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Wednesday, December 2, 2020
UNITED NATIONS, Aug 20 2014 (IPS) - The United Nations was founded “to save succeeding generations from the scourge of war” and to reaffirm faith in fundamental human rights.
To meet that objective, the Preamble of the U.N. Charter provides “to establish conditions under which justice and respect for the obligations arising from treaties and other sources of international law can be maintained”.
The United Nations has played a major role in defining, codifying, and expanding the realm of international law – which defines the legal responsibilities of states in their conduct with each other, and their treatment of individuals within state boundaries.
Historically, violators of international law are not only the countries branded as evil and belligerent but also countries that preach democracy and human rights. That undermines the efforts of the United Nations to maintain law and order.
Since the Second World War, these good and evil countries have waged hundreds of wars in which nearly 50 million people have been killed, tens of millions made homeless, and countless millions injured and bereaved. No part of the world has escaped the scourge of war. The countless mechanisms enshrined in the U.N. Charter to resolve conflicts by peaceful means have been rendered useless.
Let’s forget Hiroshima, Vietnam, Korea and a few other major disasters. Let’s look at what happened after the Cold War ended in 1989, and the Soviet Union collapsed in 1991 – leaving the United States as the only superpower.
The mass murders in Rwanda and Sudan proved that neither the United Nations nor superpowers wished to intervene. Wars in the Balkans, and fragmentation of Yugoslavia and Czechoslovakia are now forgotten history.
The U.S. and NATO authorised bombings in Kosovo and Serbia in the 1990s. The Arab Spring in Tunisia, Egypt, Libya and Yemen is over. International law was violated in all these instances, and these countries now are in disarray.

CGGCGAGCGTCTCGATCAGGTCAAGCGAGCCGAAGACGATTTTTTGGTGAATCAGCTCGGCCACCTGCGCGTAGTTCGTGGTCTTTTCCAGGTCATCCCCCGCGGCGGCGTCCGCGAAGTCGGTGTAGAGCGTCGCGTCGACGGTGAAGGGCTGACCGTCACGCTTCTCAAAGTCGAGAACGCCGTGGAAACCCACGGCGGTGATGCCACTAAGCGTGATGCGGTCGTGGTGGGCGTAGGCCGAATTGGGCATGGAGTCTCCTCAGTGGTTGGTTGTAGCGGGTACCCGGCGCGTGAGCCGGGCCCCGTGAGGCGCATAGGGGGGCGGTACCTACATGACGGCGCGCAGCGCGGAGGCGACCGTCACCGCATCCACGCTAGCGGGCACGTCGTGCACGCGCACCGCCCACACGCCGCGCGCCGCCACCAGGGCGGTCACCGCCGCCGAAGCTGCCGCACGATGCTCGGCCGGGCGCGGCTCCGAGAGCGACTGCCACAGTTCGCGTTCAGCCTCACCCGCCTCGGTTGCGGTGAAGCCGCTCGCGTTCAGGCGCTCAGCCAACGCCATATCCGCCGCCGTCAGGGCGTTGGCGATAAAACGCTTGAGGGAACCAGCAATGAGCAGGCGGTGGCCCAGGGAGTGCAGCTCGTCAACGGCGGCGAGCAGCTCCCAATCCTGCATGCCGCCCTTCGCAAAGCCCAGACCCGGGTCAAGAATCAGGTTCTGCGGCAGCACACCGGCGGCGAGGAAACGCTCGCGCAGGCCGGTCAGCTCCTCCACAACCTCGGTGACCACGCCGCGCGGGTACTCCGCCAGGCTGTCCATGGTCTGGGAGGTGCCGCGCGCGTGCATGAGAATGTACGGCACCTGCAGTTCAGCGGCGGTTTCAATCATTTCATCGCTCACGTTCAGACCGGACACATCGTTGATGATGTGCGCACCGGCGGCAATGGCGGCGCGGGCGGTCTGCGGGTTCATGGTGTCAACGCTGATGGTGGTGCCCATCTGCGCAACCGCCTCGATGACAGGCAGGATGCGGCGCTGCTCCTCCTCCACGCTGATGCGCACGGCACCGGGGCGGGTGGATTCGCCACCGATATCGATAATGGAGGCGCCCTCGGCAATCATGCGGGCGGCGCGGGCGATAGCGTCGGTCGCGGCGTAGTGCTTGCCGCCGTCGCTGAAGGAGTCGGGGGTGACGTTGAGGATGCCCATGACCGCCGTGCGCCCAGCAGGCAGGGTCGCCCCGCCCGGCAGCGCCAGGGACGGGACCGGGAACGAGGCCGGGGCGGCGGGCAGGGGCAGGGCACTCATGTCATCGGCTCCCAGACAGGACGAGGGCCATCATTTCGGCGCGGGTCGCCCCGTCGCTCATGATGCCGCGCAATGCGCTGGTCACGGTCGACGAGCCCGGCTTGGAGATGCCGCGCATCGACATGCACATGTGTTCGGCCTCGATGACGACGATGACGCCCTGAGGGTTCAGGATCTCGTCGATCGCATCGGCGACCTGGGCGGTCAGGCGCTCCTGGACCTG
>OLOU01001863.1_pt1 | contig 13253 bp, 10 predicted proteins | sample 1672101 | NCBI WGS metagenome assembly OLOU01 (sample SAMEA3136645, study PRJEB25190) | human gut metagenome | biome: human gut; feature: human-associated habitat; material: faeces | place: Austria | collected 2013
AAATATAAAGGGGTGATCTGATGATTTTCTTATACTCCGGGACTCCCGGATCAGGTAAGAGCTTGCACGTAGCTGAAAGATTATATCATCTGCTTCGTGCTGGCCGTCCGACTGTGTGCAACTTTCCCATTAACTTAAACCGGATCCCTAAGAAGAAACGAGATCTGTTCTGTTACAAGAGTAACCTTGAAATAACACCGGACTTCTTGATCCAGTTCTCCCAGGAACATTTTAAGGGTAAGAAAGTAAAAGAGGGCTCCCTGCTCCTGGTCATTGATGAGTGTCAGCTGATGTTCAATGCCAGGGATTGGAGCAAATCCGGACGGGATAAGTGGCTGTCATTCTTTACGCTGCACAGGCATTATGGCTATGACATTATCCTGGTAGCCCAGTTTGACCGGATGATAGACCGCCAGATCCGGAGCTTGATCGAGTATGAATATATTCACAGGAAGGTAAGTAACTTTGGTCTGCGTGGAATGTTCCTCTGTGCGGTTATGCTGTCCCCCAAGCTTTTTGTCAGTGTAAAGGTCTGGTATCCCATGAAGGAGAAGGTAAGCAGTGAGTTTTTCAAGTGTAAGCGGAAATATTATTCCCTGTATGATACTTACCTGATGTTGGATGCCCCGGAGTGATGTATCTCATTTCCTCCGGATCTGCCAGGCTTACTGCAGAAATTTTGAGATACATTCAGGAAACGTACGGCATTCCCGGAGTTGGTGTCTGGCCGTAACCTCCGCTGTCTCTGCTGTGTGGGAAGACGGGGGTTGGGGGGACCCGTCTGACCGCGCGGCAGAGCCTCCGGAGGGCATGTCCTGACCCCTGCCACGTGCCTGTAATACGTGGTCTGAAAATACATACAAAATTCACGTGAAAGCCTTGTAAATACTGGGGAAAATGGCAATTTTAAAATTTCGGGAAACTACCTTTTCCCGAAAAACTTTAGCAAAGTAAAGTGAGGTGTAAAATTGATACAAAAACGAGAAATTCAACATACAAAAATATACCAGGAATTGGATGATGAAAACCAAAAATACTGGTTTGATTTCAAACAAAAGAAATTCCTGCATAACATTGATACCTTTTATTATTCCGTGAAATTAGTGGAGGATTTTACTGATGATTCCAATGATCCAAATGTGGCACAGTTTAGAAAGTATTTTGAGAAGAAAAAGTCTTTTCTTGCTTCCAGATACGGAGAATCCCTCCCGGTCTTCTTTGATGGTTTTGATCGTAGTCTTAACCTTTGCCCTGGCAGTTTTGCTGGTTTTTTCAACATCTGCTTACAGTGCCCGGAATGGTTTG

The United States has been criticised for turning away from internationalism by abandoning the Kyoto Protocol, ignoring the Comprehensive Nuclear Test Ban Treaty, repudiating the Biological Weapons Convention, repealing the Anti-Ballistic Missile Treaty, refusing to sign the Treaty establishing the International Criminal Court, and condoning the continued Israeli violence against Palestinians in occupied territories.
In 2011, following the 9/11 attacks, the Bush administration embarked on a strategy of unilateralism, disregarding the U.N. and international law. Worst of all is its military strategy of “pre-emptive strikes” which defies the U.N. Charter by allowing the U.S. to use illegal force against other states.
Despite U.N. opposition, the Bush administration took a series of unilateral actions. The most damaging was the war in Iraq waged on bogus claims of weapons of mass destruction (WMD), and the war in Afghanistan.
After a decade of devastation, the expectations of democracy, freedom and human rights have vanished – and there are no winners in these wars despite continuing mayhem and casualties.
U.S. President Barack Obama revealed that the two wars have cost U.S. taxpayers over one trillion dollars. A study by American researchers (including Noble Laureate Joseph Stieglitz and experts from Harvard and Brown), estimate that the costs could be in the range of three to four trillion.
A major challenge to international law today is the U.S. policy of using aerial drones to carry out targeted killings.
The American Civil Liberties Union (ACLU) estimates that as many as 4,000 people have been killed in U.S. drone strikes since 2002 in Pakistan, Yemen and Somalia. Of those, a significant proportion were civilians.
UCLA believes that “The U.S. policy instigated in 2006 is violating universally recognized customary international law on numerous counts: failure to discriminate between military and civilian objects, indiscriminate attacks, extrajudicial executions, attacks against places of worship.